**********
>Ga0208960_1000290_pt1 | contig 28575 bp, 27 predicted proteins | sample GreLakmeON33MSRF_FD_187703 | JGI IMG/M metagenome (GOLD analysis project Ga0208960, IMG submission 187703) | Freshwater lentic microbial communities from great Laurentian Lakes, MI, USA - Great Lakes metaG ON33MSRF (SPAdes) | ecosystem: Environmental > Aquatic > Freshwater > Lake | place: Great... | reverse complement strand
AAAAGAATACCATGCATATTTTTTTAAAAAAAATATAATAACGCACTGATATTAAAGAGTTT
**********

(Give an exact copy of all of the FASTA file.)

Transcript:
>Ga0208960_1000290_pt1 | contig 28575 bp, 27 predicted proteins | sample GreLakmeON33MSRF_FD_187703 | JGI IMG/M metagenome (GOLD analysis project Ga0208960, IMG submission 187703) | Freshwater lentic microbial communities from great Laurentian Lakes, MI, USA - Great Lakes metaG ON33MSRF (SPAdes) | ecosystem: Environmental > Aquatic > Freshwater > Lake | place: Great... | reverse complement strand
AAAAGAATACCATGCATATTTTTTTAAAAAAAATATAATAACGCACTGATATTAAAGAGTTT